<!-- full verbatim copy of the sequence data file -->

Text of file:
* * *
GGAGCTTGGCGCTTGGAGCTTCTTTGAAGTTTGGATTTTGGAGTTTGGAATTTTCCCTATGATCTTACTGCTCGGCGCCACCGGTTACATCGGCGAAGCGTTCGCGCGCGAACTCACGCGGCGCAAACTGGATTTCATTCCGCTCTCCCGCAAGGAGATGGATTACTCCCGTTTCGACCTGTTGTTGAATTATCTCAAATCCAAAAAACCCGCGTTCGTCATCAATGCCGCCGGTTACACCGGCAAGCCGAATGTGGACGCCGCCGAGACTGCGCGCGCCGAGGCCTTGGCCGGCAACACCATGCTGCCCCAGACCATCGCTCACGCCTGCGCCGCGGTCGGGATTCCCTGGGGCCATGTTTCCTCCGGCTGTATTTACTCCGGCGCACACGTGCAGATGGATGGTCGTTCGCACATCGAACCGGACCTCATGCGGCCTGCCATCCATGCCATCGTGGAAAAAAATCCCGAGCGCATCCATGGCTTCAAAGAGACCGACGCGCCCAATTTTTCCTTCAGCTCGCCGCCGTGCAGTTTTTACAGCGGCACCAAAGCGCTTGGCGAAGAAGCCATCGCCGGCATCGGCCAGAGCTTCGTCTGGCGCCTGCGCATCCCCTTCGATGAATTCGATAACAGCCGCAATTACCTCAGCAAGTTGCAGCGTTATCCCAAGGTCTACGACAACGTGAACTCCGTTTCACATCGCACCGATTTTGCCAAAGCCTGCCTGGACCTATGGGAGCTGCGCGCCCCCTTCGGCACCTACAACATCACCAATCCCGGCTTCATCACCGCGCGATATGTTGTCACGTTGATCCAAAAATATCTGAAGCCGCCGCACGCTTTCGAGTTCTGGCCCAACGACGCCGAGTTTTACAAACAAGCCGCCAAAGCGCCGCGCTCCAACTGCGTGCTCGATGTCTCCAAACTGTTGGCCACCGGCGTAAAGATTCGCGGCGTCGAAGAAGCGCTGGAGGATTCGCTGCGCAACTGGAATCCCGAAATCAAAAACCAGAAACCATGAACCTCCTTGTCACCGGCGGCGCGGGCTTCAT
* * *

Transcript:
GGAGCTTGGCGCTTGGAGCTTCTTTGAAGTTTGGATTTTGGAGTTTGGAATTTTCCCTATGATCTTACTGCTCGGCGCCACCGGTTACATCGGCGAAGCGTTCGCGCGCGAACTCACGCGGCGCAAACTGGATTTCATTCCGCTCTCCCGCAAGGAGATGGATTACTCCCGTTTCGACCTGTTGTTGAATTATCTCAAATCCAAAAAACCCGCGTTCGTCATCAATGCCGCCGGTTACACCGGCAAGCCGAATGTGGACGCCGCCGAGACTGCGCGCGCCGAGGCCTTGGCCGGCAACACCATGCTGCCCCAGACCATCGCTCACGCCTGCGCCGCGGTCGGGATTCCCTGGGGCCATGTTTCCTCCGGCTGTATTTACTCCGGCGCACACGTGCAGATGGATGGTCGTTCGCACATCGAACCGGACCTCATGCGGCCTGCCATCCATGCCATCGTGGAAAAAAATCCCGAGCGCATCCATGGCTTCAAAGAGACCGACGCGCCCAATTTTTCCTTCAGCTCGCCGCCGTGCAGTTTTTACAGCGGCACCAAAGCGCTTGGCGAAGAAGCCATCGCCGGCATCGGCCAGAGCTTCGTCTGGCGCCTGCGCATCCCCTTCGATGAATTCGATAACAGCCGCAATTACCTCAGCAAGTTGCAGCGTTATCCCAAGGTCTACGACAACGTGAACTCCGTTTCACATCGCACCGATTTTGCCAAAGCCTGCCTGGACCTATGGGAGCTGCGCGCCCCCTTCGGCACCTACAACATCACCAATCCCGGCTTCATCACCGCGCGATATGTTGTCACGTTGATCCAAAAATATCTGAAGCCGCCGCACGCTTTCGAGTTCTGGCCCAACGACGCCGAGTTTTACAAACAAGCCGCCAAAGCGCCGCGCTCCAACTGCGTGCTCGATGTCTCCAAACTGTTGGCCACCGGCGTAAAGATTCGCGGCGTCGAAGAAGCGCTGGAGGATTCGCTGCGCAACTGGAATCCCGAAATCAAAAACCAGAAACCATGAACCTCCTTGTCACCGGCGGCGCGGGCTTCAT